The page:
Modine Manufacturing Company v. Borg-Warner Inc

Filing 22

ORDER signed by Judge J P Stadtmueller on 3/12/13 denying 12 defendant's Motion to Dismiss. See Order. (cc: all counsel) (nm)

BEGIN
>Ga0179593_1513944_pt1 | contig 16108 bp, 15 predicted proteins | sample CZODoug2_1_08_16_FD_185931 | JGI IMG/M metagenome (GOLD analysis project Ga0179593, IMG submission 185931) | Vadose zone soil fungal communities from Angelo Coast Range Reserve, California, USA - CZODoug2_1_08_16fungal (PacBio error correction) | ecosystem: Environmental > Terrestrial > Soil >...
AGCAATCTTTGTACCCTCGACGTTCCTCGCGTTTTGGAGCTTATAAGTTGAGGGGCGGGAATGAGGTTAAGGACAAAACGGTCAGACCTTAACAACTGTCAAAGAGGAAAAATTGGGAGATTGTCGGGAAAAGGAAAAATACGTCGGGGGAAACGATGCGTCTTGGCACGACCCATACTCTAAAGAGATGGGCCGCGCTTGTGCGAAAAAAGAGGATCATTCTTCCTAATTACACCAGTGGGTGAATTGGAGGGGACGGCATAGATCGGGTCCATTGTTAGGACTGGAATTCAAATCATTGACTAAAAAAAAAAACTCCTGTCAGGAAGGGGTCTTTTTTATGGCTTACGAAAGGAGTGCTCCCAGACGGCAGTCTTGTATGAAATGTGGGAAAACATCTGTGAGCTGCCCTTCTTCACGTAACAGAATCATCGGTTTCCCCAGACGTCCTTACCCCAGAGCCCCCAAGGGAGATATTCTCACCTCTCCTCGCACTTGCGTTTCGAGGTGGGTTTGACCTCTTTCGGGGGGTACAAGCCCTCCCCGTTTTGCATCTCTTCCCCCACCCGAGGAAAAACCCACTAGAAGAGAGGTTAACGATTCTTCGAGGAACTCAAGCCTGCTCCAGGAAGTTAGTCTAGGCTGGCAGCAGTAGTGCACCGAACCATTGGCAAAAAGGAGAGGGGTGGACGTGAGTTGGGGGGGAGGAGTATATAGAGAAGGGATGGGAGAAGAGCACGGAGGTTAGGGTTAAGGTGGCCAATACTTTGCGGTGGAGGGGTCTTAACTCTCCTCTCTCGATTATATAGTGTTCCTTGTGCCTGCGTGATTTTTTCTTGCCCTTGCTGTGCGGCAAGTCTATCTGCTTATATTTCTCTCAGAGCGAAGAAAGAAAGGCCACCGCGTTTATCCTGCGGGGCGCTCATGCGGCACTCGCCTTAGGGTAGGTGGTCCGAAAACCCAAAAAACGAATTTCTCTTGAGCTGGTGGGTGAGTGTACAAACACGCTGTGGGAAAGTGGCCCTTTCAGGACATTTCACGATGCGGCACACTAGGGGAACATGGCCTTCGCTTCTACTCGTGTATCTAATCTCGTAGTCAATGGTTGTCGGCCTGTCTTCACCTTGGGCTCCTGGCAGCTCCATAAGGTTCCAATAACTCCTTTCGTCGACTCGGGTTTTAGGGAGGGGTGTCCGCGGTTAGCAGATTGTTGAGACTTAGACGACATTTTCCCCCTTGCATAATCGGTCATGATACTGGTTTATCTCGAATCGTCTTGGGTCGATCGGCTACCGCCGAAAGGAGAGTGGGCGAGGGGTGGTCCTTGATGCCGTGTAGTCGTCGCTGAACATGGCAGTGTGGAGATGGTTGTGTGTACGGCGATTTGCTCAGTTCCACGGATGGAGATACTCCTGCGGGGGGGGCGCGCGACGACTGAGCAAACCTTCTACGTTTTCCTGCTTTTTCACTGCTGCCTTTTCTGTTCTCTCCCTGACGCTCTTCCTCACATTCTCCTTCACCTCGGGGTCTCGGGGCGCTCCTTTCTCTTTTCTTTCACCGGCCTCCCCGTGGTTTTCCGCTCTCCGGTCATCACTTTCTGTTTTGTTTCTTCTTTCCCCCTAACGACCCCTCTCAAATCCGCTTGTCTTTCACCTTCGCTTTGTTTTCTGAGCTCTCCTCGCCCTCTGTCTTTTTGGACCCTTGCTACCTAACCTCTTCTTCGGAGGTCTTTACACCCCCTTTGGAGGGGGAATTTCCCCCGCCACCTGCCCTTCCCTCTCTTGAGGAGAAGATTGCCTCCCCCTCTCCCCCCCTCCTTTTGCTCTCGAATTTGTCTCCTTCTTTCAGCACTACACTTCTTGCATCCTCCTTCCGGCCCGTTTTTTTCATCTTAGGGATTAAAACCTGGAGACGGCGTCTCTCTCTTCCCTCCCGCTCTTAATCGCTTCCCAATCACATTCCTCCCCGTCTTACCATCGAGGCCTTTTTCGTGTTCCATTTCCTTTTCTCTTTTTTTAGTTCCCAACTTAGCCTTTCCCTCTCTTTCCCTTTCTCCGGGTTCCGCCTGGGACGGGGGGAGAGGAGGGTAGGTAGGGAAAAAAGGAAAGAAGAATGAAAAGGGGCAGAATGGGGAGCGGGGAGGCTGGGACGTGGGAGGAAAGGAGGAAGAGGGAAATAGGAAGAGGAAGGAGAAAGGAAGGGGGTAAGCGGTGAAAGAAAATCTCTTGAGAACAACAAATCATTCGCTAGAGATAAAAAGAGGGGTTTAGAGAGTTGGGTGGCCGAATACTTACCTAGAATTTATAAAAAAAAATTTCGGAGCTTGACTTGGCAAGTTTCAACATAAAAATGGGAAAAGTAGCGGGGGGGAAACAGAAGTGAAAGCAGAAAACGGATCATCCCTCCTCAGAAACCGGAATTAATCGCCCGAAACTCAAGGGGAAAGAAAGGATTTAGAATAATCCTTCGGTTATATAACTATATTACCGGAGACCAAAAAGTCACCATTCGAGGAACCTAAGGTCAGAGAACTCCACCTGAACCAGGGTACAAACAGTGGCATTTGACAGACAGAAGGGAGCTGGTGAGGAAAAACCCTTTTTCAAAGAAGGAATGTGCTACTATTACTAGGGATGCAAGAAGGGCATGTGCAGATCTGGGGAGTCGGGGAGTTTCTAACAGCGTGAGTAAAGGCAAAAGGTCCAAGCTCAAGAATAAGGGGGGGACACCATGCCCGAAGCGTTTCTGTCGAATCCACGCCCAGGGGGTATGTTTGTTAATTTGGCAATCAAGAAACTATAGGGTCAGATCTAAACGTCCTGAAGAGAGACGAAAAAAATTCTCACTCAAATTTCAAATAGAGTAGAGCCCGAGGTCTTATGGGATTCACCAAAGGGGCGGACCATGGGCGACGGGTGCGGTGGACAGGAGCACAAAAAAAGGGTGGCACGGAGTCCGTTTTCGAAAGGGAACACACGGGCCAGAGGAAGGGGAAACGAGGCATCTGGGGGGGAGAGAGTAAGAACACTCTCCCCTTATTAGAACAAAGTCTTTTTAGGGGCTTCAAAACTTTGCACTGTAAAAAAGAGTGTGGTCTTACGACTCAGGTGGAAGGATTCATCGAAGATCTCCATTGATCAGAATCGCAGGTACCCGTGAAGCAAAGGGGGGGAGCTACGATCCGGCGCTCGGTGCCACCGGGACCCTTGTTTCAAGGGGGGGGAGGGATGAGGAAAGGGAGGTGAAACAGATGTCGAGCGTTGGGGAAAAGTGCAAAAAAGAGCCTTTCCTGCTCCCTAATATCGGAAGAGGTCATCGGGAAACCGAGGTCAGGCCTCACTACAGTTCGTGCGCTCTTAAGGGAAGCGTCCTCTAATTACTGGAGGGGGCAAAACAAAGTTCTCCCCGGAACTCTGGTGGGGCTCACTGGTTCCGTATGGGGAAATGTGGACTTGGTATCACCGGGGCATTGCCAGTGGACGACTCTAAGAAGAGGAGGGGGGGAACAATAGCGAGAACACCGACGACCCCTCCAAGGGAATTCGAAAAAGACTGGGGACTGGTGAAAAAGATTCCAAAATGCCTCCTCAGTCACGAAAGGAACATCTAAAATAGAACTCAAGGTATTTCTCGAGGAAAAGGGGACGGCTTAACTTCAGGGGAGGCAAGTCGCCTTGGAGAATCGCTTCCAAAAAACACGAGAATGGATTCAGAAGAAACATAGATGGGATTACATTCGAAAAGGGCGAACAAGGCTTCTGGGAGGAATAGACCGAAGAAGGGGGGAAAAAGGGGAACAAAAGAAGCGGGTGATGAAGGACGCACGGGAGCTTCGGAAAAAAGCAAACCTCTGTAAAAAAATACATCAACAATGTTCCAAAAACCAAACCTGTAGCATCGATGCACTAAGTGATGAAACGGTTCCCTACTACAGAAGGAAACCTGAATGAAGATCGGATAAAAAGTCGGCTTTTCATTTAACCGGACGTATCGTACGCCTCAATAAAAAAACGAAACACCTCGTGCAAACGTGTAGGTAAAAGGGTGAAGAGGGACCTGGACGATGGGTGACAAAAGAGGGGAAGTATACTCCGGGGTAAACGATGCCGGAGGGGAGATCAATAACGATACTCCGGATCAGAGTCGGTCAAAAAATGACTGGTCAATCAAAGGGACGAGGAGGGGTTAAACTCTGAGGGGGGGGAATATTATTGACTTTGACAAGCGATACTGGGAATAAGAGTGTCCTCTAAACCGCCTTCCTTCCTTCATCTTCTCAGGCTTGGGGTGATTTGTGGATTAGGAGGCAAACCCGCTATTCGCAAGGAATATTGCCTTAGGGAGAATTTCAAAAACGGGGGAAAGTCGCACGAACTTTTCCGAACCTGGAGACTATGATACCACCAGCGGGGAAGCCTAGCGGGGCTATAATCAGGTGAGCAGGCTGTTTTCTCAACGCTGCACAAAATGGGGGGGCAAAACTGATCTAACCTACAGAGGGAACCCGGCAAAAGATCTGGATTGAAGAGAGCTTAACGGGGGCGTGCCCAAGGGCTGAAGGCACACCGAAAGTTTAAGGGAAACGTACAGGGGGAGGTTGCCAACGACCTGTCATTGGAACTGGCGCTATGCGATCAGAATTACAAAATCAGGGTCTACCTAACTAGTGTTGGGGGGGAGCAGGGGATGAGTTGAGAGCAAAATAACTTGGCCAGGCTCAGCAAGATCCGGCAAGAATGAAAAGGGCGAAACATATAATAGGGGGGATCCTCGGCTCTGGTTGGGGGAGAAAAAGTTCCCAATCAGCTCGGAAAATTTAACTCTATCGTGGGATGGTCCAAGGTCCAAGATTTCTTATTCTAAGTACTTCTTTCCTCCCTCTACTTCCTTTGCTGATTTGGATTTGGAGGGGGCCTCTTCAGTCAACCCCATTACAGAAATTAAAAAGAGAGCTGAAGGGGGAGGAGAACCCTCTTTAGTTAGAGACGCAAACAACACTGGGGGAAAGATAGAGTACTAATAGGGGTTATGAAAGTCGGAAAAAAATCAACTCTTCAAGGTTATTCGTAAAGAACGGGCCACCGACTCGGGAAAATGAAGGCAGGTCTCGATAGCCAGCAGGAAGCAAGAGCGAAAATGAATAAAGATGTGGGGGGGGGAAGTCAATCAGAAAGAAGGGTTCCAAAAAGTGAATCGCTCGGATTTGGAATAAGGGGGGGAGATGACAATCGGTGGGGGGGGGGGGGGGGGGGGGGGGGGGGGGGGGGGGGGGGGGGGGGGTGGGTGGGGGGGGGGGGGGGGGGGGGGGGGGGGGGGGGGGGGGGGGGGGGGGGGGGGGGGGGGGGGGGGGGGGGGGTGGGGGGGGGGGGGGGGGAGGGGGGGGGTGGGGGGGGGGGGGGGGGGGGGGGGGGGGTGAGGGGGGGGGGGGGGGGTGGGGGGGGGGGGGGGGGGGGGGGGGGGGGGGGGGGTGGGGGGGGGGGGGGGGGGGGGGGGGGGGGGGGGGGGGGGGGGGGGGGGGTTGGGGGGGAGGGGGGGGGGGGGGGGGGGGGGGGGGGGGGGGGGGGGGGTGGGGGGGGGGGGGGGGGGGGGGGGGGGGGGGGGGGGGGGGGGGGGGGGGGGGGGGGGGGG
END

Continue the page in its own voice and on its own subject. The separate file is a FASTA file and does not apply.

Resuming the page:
UNITED STATES DISTRICT COURT EASTERN DISTRICT OF WISCONSIN MODINE MANUFACTURING COMPANY, Plaintiff, Case No. 12-CV-815-JPS v. BORG-WARNER, INC., Defendant. ORDER The plaintiff, Modine Manufacturing Company (Modine), filed its complaint in this matter on August 10, 2012, alleging that the defendant, Borg-Warner, Inc. (Borg-Warner), directly infringed, contributorily infringed, and induced infringement of Modine’s United States Patent No. 8,033,323 (the ‘323 patent). (Docket #1, at ¶ 7). The ‘323 patent covers certain heat and gas exchange technology, which Modine alleges Borg-Warner is using illegally in violation of the rights granted to Modine by the ‘323 patent. (Docket #1, at ¶¶ 5–10). Borg-Warner, by its attorneys, entered its notice of appearance on December 19, 2012. (Docket #7). Approximately one month after appearing, Borg-Warner filed a motion to dismiss Modine’s contributory and induced infringement claims, which has been fully briefed and is now before the Court. (Docket #12, #13, #18, #21). In its brief in support of that motion, Borg-Warner argues that Modine failed to allege facts in its complaint that would be sufficient to state a plausible claim for relief. (Docket #13, at 1). Modine disagrees, arguing that its complaint identifies a third party—Navistar—to whom Borg-Warner allegedly sells the infringing products, which should allow the Court to infer that its contributory and induced infringement claims are plausible. (Docket #18, at 1–2). Modine also argues that Navistar’s use of allegedly-infringing devices is an act of direct infringement, and, therefore, Borg-Warner’s sale of those devices to Navistar necessarily would entail contributory and induced infringement. (Docket #18, at 2 (citing 35 U.S.C. § 271(a)). Finally, Modine also asserts that Borg-Warner’s counterclaim of invalidity is similarly deficient and unsupported by any alleged facts, requiring dismissal, just as Borg-Warner argues that Modine’s contributory and induced infringement claims should be dismissed. (Docket #18, at 2). In the alternative to all of its arguments against dismissal, Borg-Warner argues that it should be allowed to amend its complaint, if the Court were to determine that dismissal would otherwise be appropriate. (Docket #18, at 3 (citing Edgenet, Inc. v. GS1 AIBSL, 2010 U.S. Dist. Lexis 482, 2010 WL 55843 (E.D. Wis. 2010))). A complaint must contain “a short and plain statement of the claim showing that the pleader is entitled to relief.” Fed. R. Civ. P. 8(a)(2). The Court should dismiss any complaint that does not “contain sufficient factual matter, accepted as true, to ‘state a claim to relief that is plausible on its face.’” Ashcroft v. Iqbal, 556 U.S. 662, 678 (2009) (quoting Bell Atlantic Corp. v. Twombly, 550 U.S. 544, 570 (2007)). However, as Borg-Warner, itself, points out, “[a]n allegation is facially plausible ‘when the plaintiff pleads factual content that allows the court to draw the reasonable inference that the defendant is liable for the misconduct alleged.’” (Docket #13, at 3 (citing Iqbal, 556 U.S. at 678)). Here, the Court agrees with Modine that the complaint contains sufficient factual content to state a claim for relief that is plausible on its face. Modine’s identification of Navistar as a third-party purchaser of the BorgPage 2 of 4 Warner’s allegedly-infringing product (see Compl. ¶ 8), for use only in specific models of engines in which the components would have no use other than infringing uses (see Compl. ¶ 8) and further allegations that BorgWarner is aware of such infringement (see Compl. ¶ 9–10), when taken together, by inference position Borg-Warner as a potential contributor to and inducer of infringement. See, e.g., In re Bill of Lading Transmission and Processing System Patent Litigation, 681 F.3d 1323, 1337 (Fed. Cir. 2012) (citing 35 U.S.C. § 271(c); Cross Med. Prods., Inc. v. Medtronic Sofamor Danek, Inc., 424 F.3d 1293, 1312 (Fed. Cir. 2005)) (noting that contributory infringement requires the sale or offer for sale of any component for material use in a patented process, that component having no substantial non-infringing use, the seller knowing that the component is made for infringing use, and, more specifically, stating that a plaintiff must “plead facts that allow an inference that the components sold have no substantial non-infringing uses”; the Court finds that Modine’s complaint gives rise to an inference of each of these elements); DSU Med. Corp. v. JMS Co. Ltd., 471 F.3d 1293, 1305 (Fed. Cir. 2006) (noting that inducement requires that an alleged infringer knowingly aid and abet another’s direct infringement; if, indeed, Borg-Warner’s product infringes, then the sale of the product to another may constitute inducement). Perhaps Modine has not specifically stated the exact facts that would establish contributory or induced infringement, but that is not what is required at the pleading stage. Rather, Modine simply needed to allege some set of facts that would allow the Court to reasonably infer that its contributory and induced infringement allegations against Borg-Warner are facially plausible. See, e.g., Iqbal, 556 U.S. at 678. Modine has done so, clearing the bar at the motion to dismiss stage that is intended, in part, to prevent the Page 3 of 4 unnecessary expenditure of funds on discovery for unsupported and frivolous claims. Modine’s contributory and induced infringement claims are not frivolous, and clearly have some support in the factual allegations, however unclear those facts may be at this point. Therefore, it is now time for the parties to endeavor to complete discovery, during which the factual background behind all of Modine’s infringement claims—and also Borg-Warner’s invalidity claims, which are similarly unspecific—will come into much clearer focus. Accordingly, IT IS ORDERED that Borg-Warner’s motion to dismiss (Docket #12) be and the same is hereby DENIED. Dated at Milwaukee, Wisconsin, this 12th day of March, 2013. BY THE COURT: J.P. Stadtmueller U.S. District Judge Page 4 of 4